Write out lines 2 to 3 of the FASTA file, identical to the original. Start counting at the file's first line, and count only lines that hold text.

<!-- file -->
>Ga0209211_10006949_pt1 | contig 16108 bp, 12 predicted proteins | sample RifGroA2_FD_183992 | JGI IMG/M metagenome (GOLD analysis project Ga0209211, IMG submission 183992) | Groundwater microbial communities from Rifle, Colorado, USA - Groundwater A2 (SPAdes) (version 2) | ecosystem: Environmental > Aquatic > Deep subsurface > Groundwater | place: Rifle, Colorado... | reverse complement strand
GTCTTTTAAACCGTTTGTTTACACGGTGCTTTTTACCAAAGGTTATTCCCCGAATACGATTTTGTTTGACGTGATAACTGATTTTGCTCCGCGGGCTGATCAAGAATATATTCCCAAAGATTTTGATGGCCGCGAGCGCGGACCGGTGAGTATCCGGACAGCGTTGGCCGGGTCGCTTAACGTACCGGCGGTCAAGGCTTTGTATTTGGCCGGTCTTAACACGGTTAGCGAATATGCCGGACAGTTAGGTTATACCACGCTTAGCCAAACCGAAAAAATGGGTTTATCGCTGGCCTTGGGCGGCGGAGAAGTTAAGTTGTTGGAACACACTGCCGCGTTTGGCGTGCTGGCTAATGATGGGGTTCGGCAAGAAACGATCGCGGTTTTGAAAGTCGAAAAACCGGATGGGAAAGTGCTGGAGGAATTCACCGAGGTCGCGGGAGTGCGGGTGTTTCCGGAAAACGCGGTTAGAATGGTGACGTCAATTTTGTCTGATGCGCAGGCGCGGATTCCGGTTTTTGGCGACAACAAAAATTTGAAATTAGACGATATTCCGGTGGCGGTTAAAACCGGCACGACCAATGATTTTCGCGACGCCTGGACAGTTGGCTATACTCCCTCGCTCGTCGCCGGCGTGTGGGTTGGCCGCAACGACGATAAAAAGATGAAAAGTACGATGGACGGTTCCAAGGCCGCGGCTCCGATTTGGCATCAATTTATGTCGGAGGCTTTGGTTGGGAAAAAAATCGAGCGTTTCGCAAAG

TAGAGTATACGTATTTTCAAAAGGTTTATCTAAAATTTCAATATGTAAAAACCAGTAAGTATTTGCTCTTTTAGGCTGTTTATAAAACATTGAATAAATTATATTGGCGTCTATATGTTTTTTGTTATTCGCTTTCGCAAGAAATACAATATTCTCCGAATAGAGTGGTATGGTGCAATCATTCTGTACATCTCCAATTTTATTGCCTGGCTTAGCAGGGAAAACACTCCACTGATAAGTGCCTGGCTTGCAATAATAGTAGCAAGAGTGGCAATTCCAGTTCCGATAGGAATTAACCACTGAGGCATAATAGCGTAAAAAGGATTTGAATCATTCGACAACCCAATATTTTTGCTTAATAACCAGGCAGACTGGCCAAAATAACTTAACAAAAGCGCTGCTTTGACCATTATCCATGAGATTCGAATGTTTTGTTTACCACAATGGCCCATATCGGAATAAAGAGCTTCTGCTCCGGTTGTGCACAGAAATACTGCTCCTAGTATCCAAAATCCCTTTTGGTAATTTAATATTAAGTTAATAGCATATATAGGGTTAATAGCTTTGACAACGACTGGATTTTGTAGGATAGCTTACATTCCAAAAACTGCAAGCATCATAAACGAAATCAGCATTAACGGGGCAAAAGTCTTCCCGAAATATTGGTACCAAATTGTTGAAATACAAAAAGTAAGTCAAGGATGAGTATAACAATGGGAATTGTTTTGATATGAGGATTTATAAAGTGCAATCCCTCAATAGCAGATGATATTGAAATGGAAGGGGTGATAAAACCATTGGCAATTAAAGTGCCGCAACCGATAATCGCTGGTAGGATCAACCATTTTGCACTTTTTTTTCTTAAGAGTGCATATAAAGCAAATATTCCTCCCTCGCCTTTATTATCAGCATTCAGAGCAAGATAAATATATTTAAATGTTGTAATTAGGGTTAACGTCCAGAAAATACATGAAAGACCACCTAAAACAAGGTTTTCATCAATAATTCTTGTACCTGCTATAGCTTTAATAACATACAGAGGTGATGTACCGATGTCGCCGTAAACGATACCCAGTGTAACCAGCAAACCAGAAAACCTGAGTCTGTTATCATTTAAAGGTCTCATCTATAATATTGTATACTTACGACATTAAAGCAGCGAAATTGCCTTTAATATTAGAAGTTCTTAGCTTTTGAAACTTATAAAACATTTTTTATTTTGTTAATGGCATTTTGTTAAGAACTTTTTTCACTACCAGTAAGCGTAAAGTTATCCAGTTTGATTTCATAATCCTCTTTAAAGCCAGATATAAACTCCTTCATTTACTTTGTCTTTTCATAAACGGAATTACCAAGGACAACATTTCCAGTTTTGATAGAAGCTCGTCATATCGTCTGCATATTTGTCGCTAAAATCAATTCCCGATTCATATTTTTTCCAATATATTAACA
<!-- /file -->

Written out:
GTCTTTTAAACCGTTTGTTTACACGGTGCTTTTTACCAAAGGTTATTCCCCGAATACGATTTTGTTTGACGTGATAACTGATTTTGCTCCGCGGGCTGATCAAGAATATATTCCCAAAGATTTTGATGGCCGCGAGCGCGGACCGGTGAGTATCCGGACAGCGTTGGCCGGGTCGCTTAACGTACCGGCGGTCAAGGCTTTGTATTTGGCCGGTCTTAACACGGTTAGCGAATATGCCGGACAGTTAGGTTATACCACGCTTAGCCAAACCGAAAAAATGGGTTTATCGCTGGCCTTGGGCGGCGGAGAAGTTAAGTTGTTGGAACACACTGCCGCGTTTGGCGTGCTGGCTAATGATGGGGTTCGGCAAGAAACGATCGCGGTTTTGAAAGTCGAAAAACCGGATGGGAAAGTGCTGGAGGAATTCACCGAGGTCGCGGGAGTGCGGGTGTTTCCGGAAAACGCGGTTAGAATGGTGACGTCAATTTTGTCTGATGCGCAGGCGCGGATTCCGGTTTTTGGCGACAACAAAAATTTGAAATTAGACGATATTCCGGTGGCGGTTAAAACCGGCACGACCAATGATTTTCGCGACGCCTGGACAGTTGGCTATACTCCCTCGCTCGTCGCCGGCGTGTGGGTTGGCCGCAACGACGATAAAAAGATGAAAAGTACGATGGACGGTTCCAAGGCCGCGGCTCCGATTTGGCATCAATTTATGTCGGAGGCTTTGGTTGGGAAAAAAATCGAGCGTTTCGCAAAG

TAGAGTATACGTATTTTCAAAAGGTTTATCTAAAATTTCAATATGTAAAAACCAGTAAGTATTTGCTCTTTTAGGCTGTTTATAAAACATTGAATAAATTATATTGGCGTCTATATGTTTTTTGTTATTCGCTTTCGCAAGAAATACAATATTCTCCGAATAGAGTGGTATGGTGCAATCATTCTGTACATCTCCAATTTTATTGCCTGGCTTAGCAGGGAAAACACTCCACTGATAAGTGCCTGGCTTGCAATAATAGTAGCAAGAGTGGCAATTCCAGTTCCGATAGGAATTAACCACTGAGGCATAATAGCGTAAAAAGGATTTGAATCATTCGACAACCCAATATTTTTGCTTAATAACCAGGCAGACTGGCCAAAATAACTTAACAAAAGCGCTGCTTTGACCATTATCCATGAGATTCGAATGTTTTGTTTACCACAATGGCCCATATCGGAATAAAGAGCTTCTGCTCCGGTTGTGCACAGAAATACTGCTCCTAGTATCCAAAATCCCTTTTGGTAATTTAATATTAAGTTAATAGCATATATAGGGTTAATAGCTTTGACAACGACTGGATTTTGTAGGATAGCTTACATTCCAAAAACTGCAAGCATCATAAACGAAATCAGCATTAACGGGGCAAAAGTCTTCCCGAAATATTGGTACCAAATTGTTGAAATACAAAAAGTAAGTCAAGGATGAGTATAACAATGGGAATTGTTTTGATATGAGGATTTATAAAGTGCAATCCCTCAATAGCAGATGATATTGAAATGGAAGGGGTGATAAAACCATTGGCAATTAAAGTGCCGCAACCGATAATCGCTGGTAGGATCAACCATTTTGCACTTTTTTTTCTTAAGAGTGCATATAAAGCAAATATTCCTCCCTCGCCTTTATTATCAGCATTCAGAGCAAGATAAATATATTTAAATGTTGTAATTAGGGTTAACGTCCAGAAAATACATGAAAGACCACCTAAAACAAGGTTTTCATCAATAATTCTTGTACCTGCTATAGCTTTAATAACATACAGAGGTGATGTACCGATGTCGCCGTAAACGATACCCAGTGTAACCAGCAAACCAGAAAACCTGAGTCTGTTATCATTTAAAGGTCTCATCTATAATATTGTATACTTACGACATTAAAGCAGCGAAATTGCCTTTAATATTAGAAGTTCTTAGCTTTTGAAACTTATAAAACATTTTTTATTTTGTTAATGGCATTTTGTTAAGAACTTTTTTCACTACCAGTAAGCGTAAAGTTATCCAGTTTGATTTCATAATCCTCTTTAAAGCCAGATATAAACTCCTTCATTTACTTTGTCTTTTCATAAACGGAATTACCAAGGACAACATTTCCAGTTTTGATAGAAGCTCGTCATATCGTCTGCATATTTGTCGCTAAAATCAATTCCCGATTCATATTTTTTCCAATATATTAACA